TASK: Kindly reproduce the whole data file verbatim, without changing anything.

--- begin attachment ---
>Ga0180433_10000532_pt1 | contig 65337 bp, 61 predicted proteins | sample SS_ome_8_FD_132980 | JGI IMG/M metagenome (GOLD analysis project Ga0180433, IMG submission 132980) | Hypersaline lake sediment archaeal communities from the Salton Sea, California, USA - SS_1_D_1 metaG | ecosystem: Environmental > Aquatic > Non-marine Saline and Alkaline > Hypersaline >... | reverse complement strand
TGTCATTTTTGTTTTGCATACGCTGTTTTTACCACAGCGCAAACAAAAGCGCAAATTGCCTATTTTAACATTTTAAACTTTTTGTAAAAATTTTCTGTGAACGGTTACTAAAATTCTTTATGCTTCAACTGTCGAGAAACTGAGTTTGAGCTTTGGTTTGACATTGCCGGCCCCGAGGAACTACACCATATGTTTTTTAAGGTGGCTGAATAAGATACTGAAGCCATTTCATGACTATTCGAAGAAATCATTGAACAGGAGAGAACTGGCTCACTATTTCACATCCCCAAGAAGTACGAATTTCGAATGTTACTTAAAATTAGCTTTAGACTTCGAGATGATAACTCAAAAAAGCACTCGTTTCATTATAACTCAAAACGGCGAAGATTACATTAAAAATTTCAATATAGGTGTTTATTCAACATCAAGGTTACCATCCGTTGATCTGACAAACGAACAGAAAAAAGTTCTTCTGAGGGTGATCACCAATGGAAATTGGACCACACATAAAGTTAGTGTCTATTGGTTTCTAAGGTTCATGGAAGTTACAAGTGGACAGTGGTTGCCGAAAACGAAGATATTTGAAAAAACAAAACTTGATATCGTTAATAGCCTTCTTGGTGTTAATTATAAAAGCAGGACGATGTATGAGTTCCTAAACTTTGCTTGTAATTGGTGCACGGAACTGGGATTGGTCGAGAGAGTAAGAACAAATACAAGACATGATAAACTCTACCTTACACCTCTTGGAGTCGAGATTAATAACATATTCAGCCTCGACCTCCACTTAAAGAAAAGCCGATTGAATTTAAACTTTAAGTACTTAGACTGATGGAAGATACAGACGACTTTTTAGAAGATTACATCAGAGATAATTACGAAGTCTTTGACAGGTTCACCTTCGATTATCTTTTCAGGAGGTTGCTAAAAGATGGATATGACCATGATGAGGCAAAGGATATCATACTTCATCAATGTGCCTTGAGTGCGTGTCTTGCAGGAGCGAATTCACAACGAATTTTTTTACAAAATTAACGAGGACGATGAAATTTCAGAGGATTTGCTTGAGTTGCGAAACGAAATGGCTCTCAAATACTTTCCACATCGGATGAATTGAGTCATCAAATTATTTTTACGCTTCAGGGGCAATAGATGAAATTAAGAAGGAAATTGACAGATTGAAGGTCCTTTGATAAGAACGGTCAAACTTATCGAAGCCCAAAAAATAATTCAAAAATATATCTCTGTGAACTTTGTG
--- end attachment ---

>Ga0180433_10000532_pt1 | contig 65337 bp, 61 predicted proteins | sample SS_ome_8_FD_132980 | JGI IMG/M metagenome (GOLD analysis project Ga0180433, IMG submission 132980) | Hypersaline lake sediment archaeal communities from the Salton Sea, California, USA - SS_1_D_1 metaG | ecosystem: Environmental > Aquatic > Non-marine Saline and Alkaline > Hypersaline >... | reverse complement strand
TGTCATTTTTGTTTTGCATACGCTGTTTTTACCACAGCGCAAACAAAAGCGCAAATTGCCTATTTTAACATTTTAAACTTTTTGTAAAAATTTTCTGTGAACGGTTACTAAAATTCTTTATGCTTCAACTGTCGAGAAACTGAGTTTGAGCTTTGGTTTGACATTGCCGGCCCCGAGGAACTACACCATATGTTTTTTAAGGTGGCTGAATAAGATACTGAAGCCATTTCATGACTATTCGAAGAAATCATTGAACAGGAGAGAACTGGCTCACTATTTCACATCCCCAAGAAGTACGAATTTCGAATGTTACTTAAAATTAGCTTTAGACTTCGAGATGATAACTCAAAAAAGCACTCGTTTCATTATAACTCAAAACGGCGAAGATTACATTAAAAATTTCAATATAGGTGTTTATTCAACATCAAGGTTACCATCCGTTGATCTGACAAACGAACAGAAAAAAGTTCTTCTGAGGGTGATCACCAATGGAAATTGGACCACACATAAAGTTAGTGTCTATTGGTTTCTAAGGTTCATGGAAGTTACAAGTGGACAGTGGTTGCCGAAAACGAAGATATTTGAAAAAACAAAACTTGATATCGTTAATAGCCTTCTTGGTGTTAATTATAAAAGCAGGACGATGTATGAGTTCCTAAACTTTGCTTGTAATTGGTGCACGGAACTGGGATTGGTCGAGAGAGTAAGAACAAATACAAGACATGATAAACTCTACCTTACACCTCTTGGAGTCGAGATTAATAACATATTCAGCCTCGACCTCCACTTAAAGAAAAGCCGATTGAATTTAAACTTTAAGTACTTAGACTGATGGAAGATACAGACGACTTTTTAGAAGATTACATCAGAGATAATTACGAAGTCTTTGACAGGTTCACCTTCGATTATCTTTTCAGGAGGTTGCTAAAAGATGGATATGACCATGATGAGGCAAAGGATATCATACTTCATCAATGTGCCTTGAGTGCGTGTCTTGCAGGAGCGAATTCACAACGAATTTTTTTACAAAATTAACGAGGACGATGAAATTTCAGAGGATTTGCTTGAGTTGCGAAACGAAATGGCTCTCAAATACTTTCCACATCGGATGAATTGAGTCATCAAATTATTTTTACGCTTCAGGGGCAATAGATGAAATTAAGAAGGAAATTGACAGATTGAAGGTCCTTTGATAAGAACGGTCAAACTTATCGAAGCCCAAAAAATAATTCAAAAATATATCTCTGTGAACTTTGTG